The short story, Two Kinds, presents the conflict of old and new values as a Chinese family struggle to establish themselves in the United States in 1989. Aspirations to attain the traditional American dream relates to a recently immigrated Chinese mother having high expectations for her daughter Amy. At the time of the story, China enforced the one child birth policy and Amy’s mom yearned for individual freedom. Ironically, Amy’s mom resented Amy’s personal struggle to assert her individuality and demanded that her daughter obey her strict rules. Amy’s mom metaphorically resembles China’s strict rules which causes Amy’s lost innocence. Obedience versus Identity a constant struggle for Amy’s innocence to withstand. For instance, “I did not
“A Pair of Tickets” is a story about a middle-aged woman who is embarking on her first trip to China. The 36-year old woman named Jing-Mei never really embraced the idea of being Chinese. She notes that in middle school all of her friends talked about how they were more Chinese than she was. The bulk of the story takes place while Jing-Mei is en route to China, and along the way her father who is accompanying her on the trip tells her several stories about her recently deceased Chinese mother. As the story progresses, Jing-Mei begins to embrace her Chinese heritage, and realizes that although she was raised with an American way of thinking, it does not truly define who she is or has o be. The emotion the narrator in “A Pair of Tickets” had was brought forward instantly in the beginning of the story. In the second line alone, the narrator (Jing-Mei) says that she can feel the skin on her forehead tingling and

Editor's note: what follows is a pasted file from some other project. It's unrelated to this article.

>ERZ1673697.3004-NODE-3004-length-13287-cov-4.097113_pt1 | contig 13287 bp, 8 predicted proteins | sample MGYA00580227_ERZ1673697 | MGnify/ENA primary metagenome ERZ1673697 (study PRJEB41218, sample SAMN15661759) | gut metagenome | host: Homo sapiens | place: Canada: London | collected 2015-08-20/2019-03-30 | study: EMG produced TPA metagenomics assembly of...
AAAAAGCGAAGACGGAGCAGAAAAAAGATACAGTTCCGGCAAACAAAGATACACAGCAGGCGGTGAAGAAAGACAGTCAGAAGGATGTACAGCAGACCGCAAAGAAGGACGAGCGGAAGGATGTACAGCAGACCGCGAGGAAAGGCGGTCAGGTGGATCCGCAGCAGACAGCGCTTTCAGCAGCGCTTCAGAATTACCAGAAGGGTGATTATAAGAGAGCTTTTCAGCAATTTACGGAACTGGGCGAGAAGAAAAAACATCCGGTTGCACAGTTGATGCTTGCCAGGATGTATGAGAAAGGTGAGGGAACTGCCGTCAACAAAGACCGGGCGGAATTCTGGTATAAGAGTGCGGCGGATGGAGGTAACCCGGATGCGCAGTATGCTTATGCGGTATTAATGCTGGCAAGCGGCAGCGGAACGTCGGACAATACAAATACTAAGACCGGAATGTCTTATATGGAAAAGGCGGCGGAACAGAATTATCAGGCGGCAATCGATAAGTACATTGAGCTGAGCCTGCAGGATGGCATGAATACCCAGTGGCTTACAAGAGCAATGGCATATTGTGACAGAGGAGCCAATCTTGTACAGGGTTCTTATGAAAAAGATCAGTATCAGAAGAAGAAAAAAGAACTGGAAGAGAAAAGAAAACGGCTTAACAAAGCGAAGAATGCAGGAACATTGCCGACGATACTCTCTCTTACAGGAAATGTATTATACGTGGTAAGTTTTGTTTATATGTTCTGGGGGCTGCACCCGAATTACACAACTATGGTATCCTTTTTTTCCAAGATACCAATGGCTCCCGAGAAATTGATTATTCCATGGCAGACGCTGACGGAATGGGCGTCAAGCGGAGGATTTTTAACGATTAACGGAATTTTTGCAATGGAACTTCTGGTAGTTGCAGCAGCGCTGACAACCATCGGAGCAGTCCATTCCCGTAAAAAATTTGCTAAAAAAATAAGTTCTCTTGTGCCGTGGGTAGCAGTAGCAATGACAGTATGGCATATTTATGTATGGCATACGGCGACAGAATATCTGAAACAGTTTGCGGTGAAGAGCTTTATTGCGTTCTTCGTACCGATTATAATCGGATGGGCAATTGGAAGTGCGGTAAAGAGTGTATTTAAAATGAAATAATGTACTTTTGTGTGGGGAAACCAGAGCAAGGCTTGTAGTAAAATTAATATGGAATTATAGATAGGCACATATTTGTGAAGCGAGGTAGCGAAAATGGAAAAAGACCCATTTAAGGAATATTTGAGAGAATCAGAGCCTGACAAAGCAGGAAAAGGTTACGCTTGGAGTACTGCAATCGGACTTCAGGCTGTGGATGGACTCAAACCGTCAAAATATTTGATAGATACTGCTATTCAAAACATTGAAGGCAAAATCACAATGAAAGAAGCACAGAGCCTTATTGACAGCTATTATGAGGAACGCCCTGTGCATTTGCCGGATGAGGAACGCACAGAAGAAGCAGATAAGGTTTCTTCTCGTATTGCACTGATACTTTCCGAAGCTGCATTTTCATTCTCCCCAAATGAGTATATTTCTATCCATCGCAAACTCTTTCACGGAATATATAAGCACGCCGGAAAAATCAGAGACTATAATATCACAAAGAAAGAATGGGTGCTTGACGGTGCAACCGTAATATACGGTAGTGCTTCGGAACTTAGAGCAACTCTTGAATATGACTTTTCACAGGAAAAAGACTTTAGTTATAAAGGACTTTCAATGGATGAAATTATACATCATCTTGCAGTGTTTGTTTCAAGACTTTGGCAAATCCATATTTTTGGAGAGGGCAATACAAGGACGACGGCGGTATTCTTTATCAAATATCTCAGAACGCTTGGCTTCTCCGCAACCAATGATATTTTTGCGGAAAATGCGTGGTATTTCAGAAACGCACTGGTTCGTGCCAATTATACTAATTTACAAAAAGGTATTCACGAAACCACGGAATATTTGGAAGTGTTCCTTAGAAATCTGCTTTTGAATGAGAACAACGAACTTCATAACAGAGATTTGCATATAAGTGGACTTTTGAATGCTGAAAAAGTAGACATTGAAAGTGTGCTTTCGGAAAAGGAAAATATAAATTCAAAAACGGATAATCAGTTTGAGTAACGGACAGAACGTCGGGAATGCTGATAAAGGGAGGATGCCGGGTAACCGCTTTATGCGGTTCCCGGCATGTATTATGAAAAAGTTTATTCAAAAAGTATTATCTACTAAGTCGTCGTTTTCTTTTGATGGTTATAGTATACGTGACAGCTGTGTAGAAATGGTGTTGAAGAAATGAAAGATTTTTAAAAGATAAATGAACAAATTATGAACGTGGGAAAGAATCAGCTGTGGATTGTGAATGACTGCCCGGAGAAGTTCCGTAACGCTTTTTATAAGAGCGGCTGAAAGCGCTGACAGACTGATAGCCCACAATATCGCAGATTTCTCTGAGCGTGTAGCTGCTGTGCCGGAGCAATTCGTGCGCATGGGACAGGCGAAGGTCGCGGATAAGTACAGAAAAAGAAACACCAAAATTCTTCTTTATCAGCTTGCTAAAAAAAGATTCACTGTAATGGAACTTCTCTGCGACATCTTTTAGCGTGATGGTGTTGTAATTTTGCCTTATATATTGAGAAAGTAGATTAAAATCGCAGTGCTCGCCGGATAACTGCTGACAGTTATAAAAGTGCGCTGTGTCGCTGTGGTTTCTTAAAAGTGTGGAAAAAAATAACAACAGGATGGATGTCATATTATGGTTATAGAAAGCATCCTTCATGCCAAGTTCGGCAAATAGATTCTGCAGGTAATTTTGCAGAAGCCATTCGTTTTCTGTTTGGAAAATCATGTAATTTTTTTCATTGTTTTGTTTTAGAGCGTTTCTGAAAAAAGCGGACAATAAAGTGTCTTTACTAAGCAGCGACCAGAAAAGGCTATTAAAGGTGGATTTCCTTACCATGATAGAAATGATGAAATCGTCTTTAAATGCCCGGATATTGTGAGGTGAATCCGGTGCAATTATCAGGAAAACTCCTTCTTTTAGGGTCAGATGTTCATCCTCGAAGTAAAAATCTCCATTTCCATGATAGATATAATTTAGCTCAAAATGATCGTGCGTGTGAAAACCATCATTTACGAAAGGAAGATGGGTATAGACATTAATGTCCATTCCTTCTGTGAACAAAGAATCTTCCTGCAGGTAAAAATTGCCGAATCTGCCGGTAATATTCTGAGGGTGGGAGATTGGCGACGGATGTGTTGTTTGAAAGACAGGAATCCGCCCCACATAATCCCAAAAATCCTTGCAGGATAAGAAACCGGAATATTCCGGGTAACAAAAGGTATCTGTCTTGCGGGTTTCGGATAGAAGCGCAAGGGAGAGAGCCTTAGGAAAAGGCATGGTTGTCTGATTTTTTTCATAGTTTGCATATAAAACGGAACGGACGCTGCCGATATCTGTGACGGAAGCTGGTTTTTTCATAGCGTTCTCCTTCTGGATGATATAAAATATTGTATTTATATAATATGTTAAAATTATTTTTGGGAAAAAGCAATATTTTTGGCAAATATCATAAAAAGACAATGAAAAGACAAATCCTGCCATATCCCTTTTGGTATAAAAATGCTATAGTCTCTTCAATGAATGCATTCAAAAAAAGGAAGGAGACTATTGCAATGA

As an immigrant it can be hard to integrate into a new country. There are new rules that you need to follow, a new culture to fit into and a whole new life to begin. You have to choose between three different ways of integrating into the new country: firstly, you can fully let go of your old traditions and become a part of the new culture, secondly you can keep you own traditions and isolate yourself from the influence from the new country, or lastly, you can mix the two cultures and take the best parts of them. In the short story Where the gods fly written by Jean Kwork, religion and culture becomes a huge influence on the decisions a Chinese immigrant mother takes for her daughter, which I will analyse in the following essay. The essay will include a resume, it will deal with the story’s structure and the use of contrasts.